Bob first I’ve seen such a structure. Common practice was to break the ice block down into smaller chunks per the shippers instructions. A normal block of ice weighed 300lbs and dropping a complete block into the bunker could cause extensive damage, if it would fit through the hatch. Typically the block was broke into quarters, or smaller, before putting into the bunker.

 

You are asking about the structure above the ice deck, and it appears there are several on the deck, spaced about one car length apart. The appears to be a chain, perhaps a lifting mechanism, attached. As ice slides very easily, common practice was to slide the ice blocks down the deck and out across the platform to the bunker hatch. Usually blocks of ice were moved via a chain conveyor or perhaps a belt. There appears to be rails or guides along the length of the deck, common for a chain or cable to move ice blocks to the spot where needed. No lifting was involved.

 

If the ice block was moved via a conveyor below deck, the structure in question could have been used to lift the blocks of ice to the upper deck. Another thought, the structure was used to lower or place the walkway into place to go from deck to reefer. Either way it is very unusal.

 

 

Doug  Harding

www.iowacentralrr.org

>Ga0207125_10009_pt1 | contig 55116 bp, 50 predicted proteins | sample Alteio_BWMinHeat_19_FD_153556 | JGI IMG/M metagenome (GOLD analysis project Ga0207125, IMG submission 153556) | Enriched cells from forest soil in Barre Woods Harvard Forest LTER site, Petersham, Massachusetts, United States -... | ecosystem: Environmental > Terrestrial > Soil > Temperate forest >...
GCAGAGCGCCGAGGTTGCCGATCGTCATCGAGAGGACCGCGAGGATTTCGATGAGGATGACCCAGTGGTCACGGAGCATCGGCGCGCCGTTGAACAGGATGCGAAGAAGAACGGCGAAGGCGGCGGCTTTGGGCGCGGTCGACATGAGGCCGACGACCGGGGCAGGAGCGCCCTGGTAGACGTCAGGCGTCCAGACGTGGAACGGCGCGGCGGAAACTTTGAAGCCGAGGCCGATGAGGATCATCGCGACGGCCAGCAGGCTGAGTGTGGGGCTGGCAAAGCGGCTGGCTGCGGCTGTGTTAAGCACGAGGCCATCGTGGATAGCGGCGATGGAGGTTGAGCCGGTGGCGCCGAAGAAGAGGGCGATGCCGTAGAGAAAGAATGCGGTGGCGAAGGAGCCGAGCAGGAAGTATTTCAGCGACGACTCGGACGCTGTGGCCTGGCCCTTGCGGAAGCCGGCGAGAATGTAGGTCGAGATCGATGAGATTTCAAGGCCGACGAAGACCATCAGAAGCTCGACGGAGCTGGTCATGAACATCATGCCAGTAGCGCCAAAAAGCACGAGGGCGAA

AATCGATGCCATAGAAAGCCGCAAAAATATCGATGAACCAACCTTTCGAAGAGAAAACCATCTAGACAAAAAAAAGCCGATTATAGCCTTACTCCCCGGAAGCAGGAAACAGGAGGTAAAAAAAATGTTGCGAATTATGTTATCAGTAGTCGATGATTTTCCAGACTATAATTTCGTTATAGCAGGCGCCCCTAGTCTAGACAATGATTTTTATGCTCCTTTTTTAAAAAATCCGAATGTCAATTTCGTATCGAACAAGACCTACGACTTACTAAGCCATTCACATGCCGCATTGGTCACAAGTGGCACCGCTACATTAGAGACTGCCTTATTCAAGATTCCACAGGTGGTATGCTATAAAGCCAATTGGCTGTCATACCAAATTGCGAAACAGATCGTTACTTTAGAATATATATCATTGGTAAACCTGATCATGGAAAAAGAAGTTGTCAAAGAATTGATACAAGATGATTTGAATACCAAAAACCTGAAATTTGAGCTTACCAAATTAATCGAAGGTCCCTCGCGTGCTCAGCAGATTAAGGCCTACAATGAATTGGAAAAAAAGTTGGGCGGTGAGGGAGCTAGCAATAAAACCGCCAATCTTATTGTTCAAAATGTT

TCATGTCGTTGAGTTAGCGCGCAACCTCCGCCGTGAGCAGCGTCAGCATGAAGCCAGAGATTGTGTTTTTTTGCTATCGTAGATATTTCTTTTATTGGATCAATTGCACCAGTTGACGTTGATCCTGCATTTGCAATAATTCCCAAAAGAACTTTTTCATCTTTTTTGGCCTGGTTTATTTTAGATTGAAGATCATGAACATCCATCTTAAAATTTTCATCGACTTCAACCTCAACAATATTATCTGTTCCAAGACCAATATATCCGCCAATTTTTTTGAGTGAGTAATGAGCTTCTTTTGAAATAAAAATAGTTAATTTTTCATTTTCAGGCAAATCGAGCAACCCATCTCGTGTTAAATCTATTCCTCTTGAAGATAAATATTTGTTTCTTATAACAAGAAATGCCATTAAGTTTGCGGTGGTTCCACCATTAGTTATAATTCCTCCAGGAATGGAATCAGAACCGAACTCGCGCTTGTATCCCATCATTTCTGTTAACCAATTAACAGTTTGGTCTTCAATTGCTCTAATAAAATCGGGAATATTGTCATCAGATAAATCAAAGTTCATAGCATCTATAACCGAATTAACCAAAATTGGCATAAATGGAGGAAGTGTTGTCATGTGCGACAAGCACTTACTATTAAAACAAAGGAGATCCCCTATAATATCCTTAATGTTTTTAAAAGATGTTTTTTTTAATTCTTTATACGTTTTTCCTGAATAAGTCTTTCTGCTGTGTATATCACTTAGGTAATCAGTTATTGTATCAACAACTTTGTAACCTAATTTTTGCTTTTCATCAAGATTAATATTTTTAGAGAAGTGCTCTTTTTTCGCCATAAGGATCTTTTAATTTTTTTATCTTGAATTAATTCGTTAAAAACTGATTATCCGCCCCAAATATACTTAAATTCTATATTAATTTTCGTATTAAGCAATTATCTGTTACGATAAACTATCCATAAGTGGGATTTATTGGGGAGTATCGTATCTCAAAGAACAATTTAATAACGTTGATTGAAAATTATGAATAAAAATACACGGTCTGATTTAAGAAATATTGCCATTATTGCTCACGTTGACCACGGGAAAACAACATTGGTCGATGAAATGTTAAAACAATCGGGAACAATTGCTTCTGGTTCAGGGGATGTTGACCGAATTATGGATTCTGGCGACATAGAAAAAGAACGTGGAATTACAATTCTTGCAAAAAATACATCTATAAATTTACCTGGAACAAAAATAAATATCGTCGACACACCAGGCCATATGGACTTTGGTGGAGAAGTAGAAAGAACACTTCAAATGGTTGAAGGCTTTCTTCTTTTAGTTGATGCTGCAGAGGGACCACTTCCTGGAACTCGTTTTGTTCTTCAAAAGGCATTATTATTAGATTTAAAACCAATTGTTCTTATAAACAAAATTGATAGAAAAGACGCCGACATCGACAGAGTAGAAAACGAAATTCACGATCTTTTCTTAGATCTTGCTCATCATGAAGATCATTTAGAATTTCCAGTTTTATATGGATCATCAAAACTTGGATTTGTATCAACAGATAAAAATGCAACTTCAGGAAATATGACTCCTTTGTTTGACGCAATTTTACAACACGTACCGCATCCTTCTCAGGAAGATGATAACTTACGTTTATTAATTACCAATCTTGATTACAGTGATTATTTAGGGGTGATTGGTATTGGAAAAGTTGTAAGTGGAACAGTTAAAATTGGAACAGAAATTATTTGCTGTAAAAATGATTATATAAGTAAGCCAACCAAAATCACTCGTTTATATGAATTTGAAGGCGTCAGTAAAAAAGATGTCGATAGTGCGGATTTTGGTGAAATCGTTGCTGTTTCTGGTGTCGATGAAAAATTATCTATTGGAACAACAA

From: main@RealSTMFC.groups.io [mailto:main@RealSTMFC.groups.io] On Behalf Of Bob Chaparro
Sent: Monday, August 27, 2018 2:54 PM
To: main@RealSTMFC.groups.io
Subject: [RealSTMFC] Icing Reefers In Maine

 

The photo on the link below shows what I think are block-and-tackle structures on an icing platform for lowering whole ice blocks into the refrigerator car bunkers:

https://www.flickr.com/photos/crgrantphotography/28036220386/in/album-72157628194834023/

Can anyone confirm this?

Thanks.

Bob Chaparro

Hemet, CA


Can Anyone Identify the ownership of the flat car with the transformer load?

gary laakso
 

The flat car appears around 4 min n 30 seconds into the clip and again near the 5 minute mark:

 

https://www.johnpmedia.com/dvds/the-pennsy-off-the-beaten-track 

 

Gary Laakso

Northwest of Mike Brock


Re: ADMIN: Termination of trailer thread.

Mikebrock
 

 

It has been requested that we leave the thread on trailers open for a few more days. Thus, we’ll open discussion on trailers for a few more days….closing it on Thursday.

 

Mike Brock